“Up in Pocahontas in the Cranberry Glades,
“Ain’t got bars nor the charge to call her anyway,
“My mind’s a mile a minute, my mind that barks like hounds,
“I’m focused on my breathin’ and the universal sound.”
~Tyler Childers, Universal Sound
I have a lot of issues. I was diagnosed with ADHD ten years ago, but I am also sensitive to sensory input (sometimes I overstimulated and sometimes I am sensory seeking), I am adverse to crowded spaces and moving crowds (to the point of panic), I don’t read people well, I don’t convey myself well, I am motivated—even driven—but I’m not a people pleaser so my energies are mostly self-serving, and ultimately I suffer from depression, suicidal thoughts, and the complete and total absence of self-esteem. Well, maybe I have a shred.
Yesterday I went to my second therapy session. I’m 43 years old. You can probably see I carry around a lot of rotting garbage in my head.
I have hope. I used to say I was simply a realist. I didn’t feel like I tended toward optimism or pessimism. And that may have been true when I was younger. But when you’re in the middle of a depressive state, walking through that dark valley, you will reach for whatever light there is. You scrabble for the life preservers, and if you find yourself doing it often enough you become practiced at finding something to keep you afloat. It’s a survival mechanism pure and simple. It may not even be healthy. But it keeps you going another day and staves off ruinous consequences.
Maybe I am still simply a realist. I guess you can be a realist and have hope. You don’t have to be an optimist and be hopeful. But my hope is dogged. Even in my deepest depression I still have dreams for the future. I lose the drive to pursue them, but I hope that when the light returns the dreams won’t have left me. Maybe I’m an optimist after all. I don’t let little things like depression and adversity hinder my dreams. I don’t let life get me down too bad.
What I struggle with of late is the uncertainty of not knowing where I want to go. My biggest problem in life is I am constantly trying to escape the dark situations I find myself in while ignoring all of the good around me. I want out of the cubicle so bad I would trade a good job and being in a place where I am able to good things for something less good. But then I get caught up in arguments that money isn’t everything and my values are being battered while my body is knotted up from sitting in the damn cubicle and that maybe I would be better suited to other work, and I’m missing the boat on other opportunities, and why did I ever leave the outdoor industry to begin with, to I’d love to get back in shape for climbing, to I don’t have enough time to ride my bike, to a sudden and crippling guilt that I’m focused on myself and not my family, to another layer of guilt that I’m neglecting things that need to be done at home and at work, to hoping again that maybe I can get in shape to do endurance mountain bike events again, to wondering if I’ll ever be able to stop all of these voices. These barking hounds. My mind is ever going a mile a minute and never stops, never pauses, never gives me a second to catch my breath and figure out where I am and where I need to be going.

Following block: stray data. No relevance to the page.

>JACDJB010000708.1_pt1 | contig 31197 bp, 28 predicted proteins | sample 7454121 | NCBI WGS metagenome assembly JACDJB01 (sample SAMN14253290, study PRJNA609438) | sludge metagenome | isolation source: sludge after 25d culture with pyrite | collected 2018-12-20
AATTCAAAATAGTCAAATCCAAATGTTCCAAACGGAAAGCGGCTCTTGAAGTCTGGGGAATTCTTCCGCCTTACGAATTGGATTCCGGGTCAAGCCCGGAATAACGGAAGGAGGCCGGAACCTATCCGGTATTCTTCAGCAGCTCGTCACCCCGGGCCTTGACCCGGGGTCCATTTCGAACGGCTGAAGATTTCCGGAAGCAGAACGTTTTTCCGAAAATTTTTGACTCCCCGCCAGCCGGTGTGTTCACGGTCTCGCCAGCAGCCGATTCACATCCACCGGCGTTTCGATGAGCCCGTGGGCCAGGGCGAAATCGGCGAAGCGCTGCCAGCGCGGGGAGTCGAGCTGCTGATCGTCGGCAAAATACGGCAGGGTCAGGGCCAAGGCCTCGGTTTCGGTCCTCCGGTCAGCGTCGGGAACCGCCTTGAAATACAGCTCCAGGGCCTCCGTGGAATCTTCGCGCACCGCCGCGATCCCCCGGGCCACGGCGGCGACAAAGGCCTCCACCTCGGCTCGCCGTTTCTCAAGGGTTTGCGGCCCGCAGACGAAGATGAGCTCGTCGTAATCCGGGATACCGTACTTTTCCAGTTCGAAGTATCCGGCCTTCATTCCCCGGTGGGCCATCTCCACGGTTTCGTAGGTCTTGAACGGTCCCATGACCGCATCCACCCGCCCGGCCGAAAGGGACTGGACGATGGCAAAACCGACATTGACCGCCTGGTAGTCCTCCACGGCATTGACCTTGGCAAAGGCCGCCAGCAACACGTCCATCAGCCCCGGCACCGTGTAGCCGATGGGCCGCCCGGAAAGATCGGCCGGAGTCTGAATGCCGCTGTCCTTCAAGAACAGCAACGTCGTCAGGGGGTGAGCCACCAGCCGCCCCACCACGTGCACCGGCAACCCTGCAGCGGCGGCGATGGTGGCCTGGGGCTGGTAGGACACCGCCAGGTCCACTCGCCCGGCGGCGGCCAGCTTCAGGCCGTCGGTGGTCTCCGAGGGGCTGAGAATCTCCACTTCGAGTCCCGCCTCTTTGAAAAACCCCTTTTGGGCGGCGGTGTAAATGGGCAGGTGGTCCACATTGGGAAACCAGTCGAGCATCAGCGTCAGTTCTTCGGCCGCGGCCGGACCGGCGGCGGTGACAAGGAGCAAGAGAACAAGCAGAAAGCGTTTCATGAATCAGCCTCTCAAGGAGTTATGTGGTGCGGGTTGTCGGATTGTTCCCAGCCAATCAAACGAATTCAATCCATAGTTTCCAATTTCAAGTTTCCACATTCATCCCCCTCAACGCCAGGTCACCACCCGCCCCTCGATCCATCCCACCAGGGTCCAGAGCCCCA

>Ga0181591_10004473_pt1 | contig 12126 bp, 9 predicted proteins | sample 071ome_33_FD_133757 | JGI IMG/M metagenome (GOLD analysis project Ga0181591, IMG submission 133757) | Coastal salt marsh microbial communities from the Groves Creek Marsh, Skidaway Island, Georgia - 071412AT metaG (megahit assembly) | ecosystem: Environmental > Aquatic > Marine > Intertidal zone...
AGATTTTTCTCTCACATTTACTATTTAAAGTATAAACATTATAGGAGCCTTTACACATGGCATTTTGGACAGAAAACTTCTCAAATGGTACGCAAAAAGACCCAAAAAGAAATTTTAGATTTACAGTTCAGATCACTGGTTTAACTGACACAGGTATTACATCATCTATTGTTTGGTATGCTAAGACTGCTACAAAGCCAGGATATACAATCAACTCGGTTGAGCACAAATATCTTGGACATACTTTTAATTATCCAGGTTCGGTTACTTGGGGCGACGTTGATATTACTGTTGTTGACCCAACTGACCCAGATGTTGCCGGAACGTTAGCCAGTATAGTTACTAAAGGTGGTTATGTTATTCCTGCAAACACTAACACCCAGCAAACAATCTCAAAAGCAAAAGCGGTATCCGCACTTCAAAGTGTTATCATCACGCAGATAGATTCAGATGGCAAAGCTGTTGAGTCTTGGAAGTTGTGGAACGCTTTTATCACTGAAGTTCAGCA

The garbage continues to rot and I continue failing to figure out a way to haul it off.
My amazing wife has asked me in the past: “You’ll never be content, will you?” in regards to some new scheme I’ve been brainstorming. At first I was defensive, but the past few times she’s asked I’ve simply answered: “No.” I don’t think I could be content if I got my every wish granted by some all-powerful genie. Part of my wiring is to be ever-moving. Part of my neurosis is an insatiable desire for the new and novel experience. If tomorrow I walked into the woods and found a hundred miles of mountain bike trails in my backyard by next month I’d be looking elsewhere for new experiences.
I always thought those songs about being a rambling man were silly, but the truth is that’s me. I want to always be moving. The curse of that programming is that the natural desire for stability and of being part of a family and passing on myself to the next generation was not deleted from it. My urges are in conflict all the time.
I’ve been reading The Power of Myth which is written as a conversation between Bill Moyers and Joseph Campbell. There’s a passage that struck me pretty hard and I want to share it. The excerpt is from a longer passage that better informs the sentiment, but I think this captures the essence:
“Moyers: So if my private dreams are in accord with the public mythology, I’m more likely to live healthily in that society. But if my private dreams are out of step with the public—
“Campbell: —you’ll be in trouble. If you’re forced to live in that system, you’ll be a neurotic.”
To me this seems to explain exactly why so many people are living with depression and anxiety. We all understand the current social arrangement doesn’t conform to a logical structure and that it’s simply propped up by artificial edifices. Sooner rather than later the bill is going to come due and we definitely can’t cover the check. But we think it should not be that way. We want to be in harmony with our culture. Our tribe.
I just can’t believe the depression and anxiety that afflicts so many of us has any evolutionary or spiritual value. The likely culprits are the prevalence of unnatural chemical combinations in our environment, genetic decline, and the expectations of a free market which has no regard for human need, only in generating more and more capital at the expense of resources. As human beings we can sense that we have no societal value beyond our contribution to the market and we despair.
I’m trying to find a clear view of my value.